And my, did Brandao get creative.
Keep reading »
Last week, I was in a conversation on Facebook in which I admitted to not liking kids. (My comment: “Real talk: I don’t actually like babies, actually, or children.”) I thought about taking it down as soon as I posted it. An hour later, I was still thinking about taking it down. No one paid much attention to the comment; it’s not really a secret among my friends that I feel this way, although one friend wrote “Yikes,” which I’m still not sure how to respond to. Nevertheless, I felt like I had crossed some serious line. I post everything I write — mostly personal essays that connect to my political beliefs — on social media. As such, this status is definitely not the first time I’ve insulted someone with my beliefs. Yet affirming my dislike of children on Facebook seemed like a whole new level of evil.
But still, I didn’t take the status down. Keep reading »
A lot of little girls want to dress up as princesses or Disney characters for their birthdays. But Emma, the five-year-old daughter of photographer Jaime Moore, had another idea. Instead, said Jaime, “It started me thinking about all the REAL women for my daughter to know about and look up too, REAL women who without ever meeting Emma have changed her life for the better.” So Emma and Jaime created a photo shoot where Emma imitated real-life heroines, including Susan B. Anthony, Amelia Earhart and Jane Goodall. Explains Jaime of the project,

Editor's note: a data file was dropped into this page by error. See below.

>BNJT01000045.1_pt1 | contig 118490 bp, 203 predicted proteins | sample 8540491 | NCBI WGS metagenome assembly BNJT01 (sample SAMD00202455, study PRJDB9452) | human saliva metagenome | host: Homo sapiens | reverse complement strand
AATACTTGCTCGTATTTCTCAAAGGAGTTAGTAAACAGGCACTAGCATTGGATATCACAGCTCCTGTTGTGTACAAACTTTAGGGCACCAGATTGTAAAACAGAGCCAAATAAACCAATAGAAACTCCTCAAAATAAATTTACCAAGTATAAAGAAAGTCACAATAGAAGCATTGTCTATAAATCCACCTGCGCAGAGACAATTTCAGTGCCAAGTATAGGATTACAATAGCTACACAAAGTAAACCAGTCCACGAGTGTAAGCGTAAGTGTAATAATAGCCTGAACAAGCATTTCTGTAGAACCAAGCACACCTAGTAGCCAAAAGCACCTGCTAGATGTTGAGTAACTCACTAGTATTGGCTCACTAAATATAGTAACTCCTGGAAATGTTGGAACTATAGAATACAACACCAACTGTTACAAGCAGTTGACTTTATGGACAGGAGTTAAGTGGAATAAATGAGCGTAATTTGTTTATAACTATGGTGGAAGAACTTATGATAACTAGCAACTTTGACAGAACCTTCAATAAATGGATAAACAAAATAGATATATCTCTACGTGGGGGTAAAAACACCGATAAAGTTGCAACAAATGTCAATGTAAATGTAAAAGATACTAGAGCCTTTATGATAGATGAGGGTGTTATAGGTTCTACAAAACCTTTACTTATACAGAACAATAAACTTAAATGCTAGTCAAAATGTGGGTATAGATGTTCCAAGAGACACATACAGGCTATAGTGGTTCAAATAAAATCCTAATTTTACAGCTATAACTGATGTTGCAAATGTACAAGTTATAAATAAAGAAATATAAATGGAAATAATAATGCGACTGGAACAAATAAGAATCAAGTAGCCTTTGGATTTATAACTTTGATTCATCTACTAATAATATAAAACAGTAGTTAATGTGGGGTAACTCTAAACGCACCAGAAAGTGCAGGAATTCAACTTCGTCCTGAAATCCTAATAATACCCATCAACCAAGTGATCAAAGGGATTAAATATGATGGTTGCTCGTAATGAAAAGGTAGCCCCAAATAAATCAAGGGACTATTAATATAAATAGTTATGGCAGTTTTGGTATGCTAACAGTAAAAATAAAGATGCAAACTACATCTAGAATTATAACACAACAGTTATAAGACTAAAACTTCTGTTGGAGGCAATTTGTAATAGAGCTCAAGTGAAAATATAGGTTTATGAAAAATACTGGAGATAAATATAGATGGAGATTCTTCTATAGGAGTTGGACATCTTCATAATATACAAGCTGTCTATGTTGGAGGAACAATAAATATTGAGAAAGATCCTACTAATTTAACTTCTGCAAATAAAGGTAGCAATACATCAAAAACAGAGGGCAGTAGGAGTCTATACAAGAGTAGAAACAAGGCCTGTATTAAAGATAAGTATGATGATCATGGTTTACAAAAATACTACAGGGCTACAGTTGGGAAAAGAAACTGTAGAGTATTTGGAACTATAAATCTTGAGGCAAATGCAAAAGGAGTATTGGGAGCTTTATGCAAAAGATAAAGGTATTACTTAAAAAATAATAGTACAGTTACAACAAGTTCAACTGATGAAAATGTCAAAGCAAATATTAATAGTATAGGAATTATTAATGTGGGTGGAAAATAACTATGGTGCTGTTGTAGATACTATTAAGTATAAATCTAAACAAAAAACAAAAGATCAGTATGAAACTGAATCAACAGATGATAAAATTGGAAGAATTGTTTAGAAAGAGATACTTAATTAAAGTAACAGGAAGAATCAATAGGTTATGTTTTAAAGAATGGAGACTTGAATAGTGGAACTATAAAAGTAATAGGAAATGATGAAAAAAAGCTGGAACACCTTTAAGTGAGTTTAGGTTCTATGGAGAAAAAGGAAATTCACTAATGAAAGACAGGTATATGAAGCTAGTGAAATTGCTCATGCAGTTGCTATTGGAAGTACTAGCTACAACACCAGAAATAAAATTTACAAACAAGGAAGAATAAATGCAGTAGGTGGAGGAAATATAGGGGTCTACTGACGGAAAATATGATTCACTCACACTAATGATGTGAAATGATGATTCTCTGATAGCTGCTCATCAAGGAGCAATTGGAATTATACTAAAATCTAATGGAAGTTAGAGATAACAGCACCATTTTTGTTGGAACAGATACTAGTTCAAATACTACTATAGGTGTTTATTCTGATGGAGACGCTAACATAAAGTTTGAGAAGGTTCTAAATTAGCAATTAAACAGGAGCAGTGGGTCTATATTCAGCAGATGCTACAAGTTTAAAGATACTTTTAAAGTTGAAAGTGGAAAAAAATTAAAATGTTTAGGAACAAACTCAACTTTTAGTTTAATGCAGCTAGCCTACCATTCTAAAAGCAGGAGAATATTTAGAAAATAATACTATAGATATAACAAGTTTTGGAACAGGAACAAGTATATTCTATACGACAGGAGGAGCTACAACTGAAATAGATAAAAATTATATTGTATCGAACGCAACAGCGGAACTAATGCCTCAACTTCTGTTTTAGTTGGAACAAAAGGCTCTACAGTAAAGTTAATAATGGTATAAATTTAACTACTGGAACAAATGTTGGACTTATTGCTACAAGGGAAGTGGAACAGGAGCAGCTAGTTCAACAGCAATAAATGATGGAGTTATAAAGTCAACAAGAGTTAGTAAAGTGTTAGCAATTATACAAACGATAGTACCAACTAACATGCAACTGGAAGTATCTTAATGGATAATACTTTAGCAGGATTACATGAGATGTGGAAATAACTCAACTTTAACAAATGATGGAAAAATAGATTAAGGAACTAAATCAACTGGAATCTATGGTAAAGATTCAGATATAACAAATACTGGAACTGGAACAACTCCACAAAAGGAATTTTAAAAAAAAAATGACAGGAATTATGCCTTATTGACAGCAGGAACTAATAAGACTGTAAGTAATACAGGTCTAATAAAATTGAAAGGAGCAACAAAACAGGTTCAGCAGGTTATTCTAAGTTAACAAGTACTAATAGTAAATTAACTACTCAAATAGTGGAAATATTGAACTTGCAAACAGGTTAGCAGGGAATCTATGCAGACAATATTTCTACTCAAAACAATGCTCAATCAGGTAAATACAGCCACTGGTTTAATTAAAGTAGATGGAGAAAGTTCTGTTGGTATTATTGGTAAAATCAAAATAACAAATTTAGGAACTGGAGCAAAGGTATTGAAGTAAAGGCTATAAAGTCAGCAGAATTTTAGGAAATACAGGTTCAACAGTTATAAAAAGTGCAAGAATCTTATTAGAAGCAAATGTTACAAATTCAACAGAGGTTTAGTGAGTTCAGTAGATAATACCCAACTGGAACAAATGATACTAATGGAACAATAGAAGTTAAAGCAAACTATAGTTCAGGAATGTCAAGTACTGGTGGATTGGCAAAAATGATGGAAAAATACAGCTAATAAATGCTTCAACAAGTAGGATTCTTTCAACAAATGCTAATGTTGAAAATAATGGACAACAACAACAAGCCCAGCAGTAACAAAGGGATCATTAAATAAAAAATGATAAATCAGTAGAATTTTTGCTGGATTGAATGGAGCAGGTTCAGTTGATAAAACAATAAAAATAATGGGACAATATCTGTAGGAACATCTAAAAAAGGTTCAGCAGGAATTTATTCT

“We chose 5 women (five amazing and strong women), as it was her 5th birthday but there are thousands of unbelievable women (and girls) who have beat the odds and fought (and still fight) for their equal rights all over the world……..so let’s set aside the Barbie Dolls and the Disney Princesses for just a moment, and let’s show our girls the REAL women they can be.”
The portraits are, in a word, stunning. And Emma is so, so, lucky to have a mom who’s setting her up to succeed with positive role models. Check out a couple more after the jump! Keep reading »
Now that I’m an old-ass boring married lady, spending all my time vacuuming in heels, watching my stories and making martinis at 5 p.m. in anticipation of the imminent arrival of the most interesting man in my world, the only thing left for me to do in life is get pregnant.
But that is not the plan. Well, the making myself martinis at 5 p.m. is frequently part of the plan. Which would be a bad plan if, indeed, Patrick and I were trying to have kids. But this Sunday, and every forseeable third Sunday in May after that, I will celebrate my mom and my mother-in-law, and never be celebrated myself.
By my own design. Of my own volition. With the express agreement of my husband, who will similarly find himself celebrating his dad and father-in-law on future third Sundays in June, but never receive a hideous tie of honor himself.
I realize this isn’t normal for most people. But whether it’s normal or not, let me ask you to err on the side of not being a presumptuous snoot when talking to people who don’t have kids and who, moreover, don’t want to have kids. Keep reading »